After a few minutes, I move into the Loving-Kindness Meditation (LKM) phase, which has three steps for me. First, I go through the checklist of specific people I know who are struggling, suffering (or frustrating me), and send them love, light, strength, and compassion. Secondly, I move to universal thoughts of loving-kindness for strangers I may have read about in the news or larger populations that are suffering. Thirdly, as part of the LKM phase, I focus on self-compassion and forgive myself for my “trespasses” and ask for atonement.

After I’ve completed the LKM cycle, I return back to a single-focused meditation, emptying my mind and focusing on my breathing until the alarm goes off. When I hear the harp sound, there is always a Pavlovian-conditioned response of an “ahhh” feeling, accompanied by a big exhale, as I open my eyes and face the real world again.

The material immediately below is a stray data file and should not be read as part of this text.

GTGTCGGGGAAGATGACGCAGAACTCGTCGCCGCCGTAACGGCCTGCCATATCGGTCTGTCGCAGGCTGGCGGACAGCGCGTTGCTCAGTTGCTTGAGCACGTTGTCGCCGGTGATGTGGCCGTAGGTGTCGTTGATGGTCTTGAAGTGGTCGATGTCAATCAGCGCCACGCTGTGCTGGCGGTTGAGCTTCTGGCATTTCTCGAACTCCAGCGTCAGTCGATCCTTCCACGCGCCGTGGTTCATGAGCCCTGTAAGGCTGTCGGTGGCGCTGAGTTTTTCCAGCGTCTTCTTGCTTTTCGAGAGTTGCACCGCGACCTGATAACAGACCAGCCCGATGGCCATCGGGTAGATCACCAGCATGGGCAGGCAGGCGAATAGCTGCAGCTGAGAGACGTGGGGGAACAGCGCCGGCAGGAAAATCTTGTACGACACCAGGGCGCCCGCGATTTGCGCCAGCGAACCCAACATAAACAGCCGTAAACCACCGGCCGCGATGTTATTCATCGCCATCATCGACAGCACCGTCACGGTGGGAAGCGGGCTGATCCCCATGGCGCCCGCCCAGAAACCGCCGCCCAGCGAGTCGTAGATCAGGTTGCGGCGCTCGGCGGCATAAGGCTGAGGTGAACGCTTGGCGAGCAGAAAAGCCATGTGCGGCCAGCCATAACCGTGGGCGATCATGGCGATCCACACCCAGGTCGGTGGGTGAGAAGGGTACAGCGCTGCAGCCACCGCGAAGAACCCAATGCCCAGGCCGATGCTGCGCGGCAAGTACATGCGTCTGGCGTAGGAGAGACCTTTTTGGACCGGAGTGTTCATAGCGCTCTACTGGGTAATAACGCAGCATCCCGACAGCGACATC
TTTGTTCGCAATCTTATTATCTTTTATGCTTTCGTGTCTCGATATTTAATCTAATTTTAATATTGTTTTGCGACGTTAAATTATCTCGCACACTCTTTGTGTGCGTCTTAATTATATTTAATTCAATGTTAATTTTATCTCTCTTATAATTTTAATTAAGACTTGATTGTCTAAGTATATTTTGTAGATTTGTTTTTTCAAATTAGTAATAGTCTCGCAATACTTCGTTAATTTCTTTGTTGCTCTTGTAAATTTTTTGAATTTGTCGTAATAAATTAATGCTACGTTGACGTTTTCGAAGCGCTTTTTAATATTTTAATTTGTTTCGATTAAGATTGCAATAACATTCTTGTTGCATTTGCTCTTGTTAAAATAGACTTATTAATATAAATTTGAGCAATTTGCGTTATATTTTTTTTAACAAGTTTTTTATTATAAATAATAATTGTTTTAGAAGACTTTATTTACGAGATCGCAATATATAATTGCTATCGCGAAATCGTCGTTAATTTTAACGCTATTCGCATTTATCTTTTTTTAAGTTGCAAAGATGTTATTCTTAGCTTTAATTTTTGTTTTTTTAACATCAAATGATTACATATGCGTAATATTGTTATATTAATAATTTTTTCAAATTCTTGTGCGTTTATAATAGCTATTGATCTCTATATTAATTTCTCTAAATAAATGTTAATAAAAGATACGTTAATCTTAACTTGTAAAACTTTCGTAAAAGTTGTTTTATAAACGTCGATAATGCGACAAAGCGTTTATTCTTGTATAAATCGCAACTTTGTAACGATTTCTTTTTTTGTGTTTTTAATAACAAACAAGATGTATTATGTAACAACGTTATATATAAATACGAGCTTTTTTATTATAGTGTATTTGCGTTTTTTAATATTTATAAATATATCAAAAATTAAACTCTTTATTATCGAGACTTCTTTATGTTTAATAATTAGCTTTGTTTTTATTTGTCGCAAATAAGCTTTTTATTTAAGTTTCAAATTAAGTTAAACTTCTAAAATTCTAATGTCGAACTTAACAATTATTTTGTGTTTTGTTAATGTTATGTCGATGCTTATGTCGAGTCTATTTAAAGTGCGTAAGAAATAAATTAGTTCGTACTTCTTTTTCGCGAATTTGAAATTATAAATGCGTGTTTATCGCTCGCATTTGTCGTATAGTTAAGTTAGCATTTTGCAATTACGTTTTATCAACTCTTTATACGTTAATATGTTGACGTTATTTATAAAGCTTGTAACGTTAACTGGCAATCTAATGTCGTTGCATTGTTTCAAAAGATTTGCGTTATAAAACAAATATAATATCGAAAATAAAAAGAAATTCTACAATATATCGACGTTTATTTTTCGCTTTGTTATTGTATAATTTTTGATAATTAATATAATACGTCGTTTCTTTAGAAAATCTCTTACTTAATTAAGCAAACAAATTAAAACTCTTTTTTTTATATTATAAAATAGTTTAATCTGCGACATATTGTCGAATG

Remember, you can meditate anytime and any place. There don’t have to be strict boundaries to when and how you do it. Mindfulness and meditation is a powerful de-stressor and cortisol reducer that is always in your toolbox and at your fingertips. You can squeeze in a few minutes of meditation on the subway, in a waiting room, on a coffee break… I hope this advice is helpful to you.

  1. Social Connectivity:Two studies published this week in the journal Science illustrate that social aggression and isolation lead to increased levels of cortisol in mice, which trigger a cascade of potential mental health problems — especially in adolescence.

Researchers at Johns Hopkins established that elevated levels of cortisol in adolescence change the expression of numerous genes linked to mental illness in some people. They found that these changes in young adulthood — which is a critical time for brain development — could cause severe mental illness in those predisposed for it. These findings, reported in the January 2013 journal Science, could have wide-reaching implications in both the prevention and treatment of schizophrenia, severe depression, and other mental illnesses.